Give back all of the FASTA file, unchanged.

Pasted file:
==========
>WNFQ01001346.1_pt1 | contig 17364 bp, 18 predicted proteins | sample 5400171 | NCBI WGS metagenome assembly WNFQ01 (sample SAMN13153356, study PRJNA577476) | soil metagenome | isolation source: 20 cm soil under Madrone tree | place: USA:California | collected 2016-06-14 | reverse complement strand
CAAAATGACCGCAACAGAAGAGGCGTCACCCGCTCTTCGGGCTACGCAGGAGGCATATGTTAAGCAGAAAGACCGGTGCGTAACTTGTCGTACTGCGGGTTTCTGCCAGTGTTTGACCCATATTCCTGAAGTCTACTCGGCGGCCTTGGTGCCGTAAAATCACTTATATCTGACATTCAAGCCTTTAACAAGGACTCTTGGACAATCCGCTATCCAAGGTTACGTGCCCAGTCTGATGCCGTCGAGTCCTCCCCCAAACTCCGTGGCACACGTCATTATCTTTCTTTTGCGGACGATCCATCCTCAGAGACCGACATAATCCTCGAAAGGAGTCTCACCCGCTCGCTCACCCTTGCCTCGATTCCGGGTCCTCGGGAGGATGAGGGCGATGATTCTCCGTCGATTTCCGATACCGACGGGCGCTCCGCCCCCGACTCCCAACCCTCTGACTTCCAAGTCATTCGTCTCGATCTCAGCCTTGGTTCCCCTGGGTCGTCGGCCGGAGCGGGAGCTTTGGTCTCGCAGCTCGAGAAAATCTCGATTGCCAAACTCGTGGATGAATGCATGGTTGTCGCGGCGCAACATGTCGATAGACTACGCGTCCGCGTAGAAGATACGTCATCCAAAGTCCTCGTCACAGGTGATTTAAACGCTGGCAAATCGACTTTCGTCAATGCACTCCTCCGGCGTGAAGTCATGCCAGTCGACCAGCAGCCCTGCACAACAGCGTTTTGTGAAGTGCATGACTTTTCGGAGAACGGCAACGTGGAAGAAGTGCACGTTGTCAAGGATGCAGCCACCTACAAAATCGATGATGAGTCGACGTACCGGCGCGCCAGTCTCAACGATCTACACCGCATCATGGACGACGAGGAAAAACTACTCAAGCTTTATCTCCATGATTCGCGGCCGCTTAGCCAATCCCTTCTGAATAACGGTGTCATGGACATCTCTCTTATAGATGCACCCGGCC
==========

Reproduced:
>WNFQ01001346.1_pt1 | contig 17364 bp, 18 predicted proteins | sample 5400171 | NCBI WGS metagenome assembly WNFQ01 (sample SAMN13153356, study PRJNA577476) | soil metagenome | isolation source: 20 cm soil under Madrone tree | place: USA:California | collected 2016-06-14 | reverse complement strand
CAAAATGACCGCAACAGAAGAGGCGTCACCCGCTCTTCGGGCTACGCAGGAGGCATATGTTAAGCAGAAAGACCGGTGCGTAACTTGTCGTACTGCGGGTTTCTGCCAGTGTTTGACCCATATTCCTGAAGTCTACTCGGCGGCCTTGGTGCCGTAAAATCACTTATATCTGACATTCAAGCCTTTAACAAGGACTCTTGGACAATCCGCTATCCAAGGTTACGTGCCCAGTCTGATGCCGTCGAGTCCTCCCCCAAACTCCGTGGCACACGTCATTATCTTTCTTTTGCGGACGATCCATCCTCAGAGACCGACATAATCCTCGAAAGGAGTCTCACCCGCTCGCTCACCCTTGCCTCGATTCCGGGTCCTCGGGAGGATGAGGGCGATGATTCTCCGTCGATTTCCGATACCGACGGGCGCTCCGCCCCCGACTCCCAACCCTCTGACTTCCAAGTCATTCGTCTCGATCTCAGCCTTGGTTCCCCTGGGTCGTCGGCCGGAGCGGGAGCTTTGGTCTCGCAGCTCGAGAAAATCTCGATTGCCAAACTCGTGGATGAATGCATGGTTGTCGCGGCGCAACATGTCGATAGACTACGCGTCCGCGTAGAAGATACGTCATCCAAAGTCCTCGTCACAGGTGATTTAAACGCTGGCAAATCGACTTTCGTCAATGCACTCCTCCGGCGTGAAGTCATGCCAGTCGACCAGCAGCCCTGCACAACAGCGTTTTGTGAAGTGCATGACTTTTCGGAGAACGGCAACGTGGAAGAAGTGCACGTTGTCAAGGATGCAGCCACCTACAAAATCGATGATGAGTCGACGTACCGGCGCGCCAGTCTCAACGATCTACACCGCATCATGGACGACGAGGAAAAACTACTCAAGCTTTATCTCCATGATTCGCGGCCGCTTAGCCAATCCCTTCTGAATAACGGTGTCATGGACATCTCTCTTATAGATGCACCCGGCC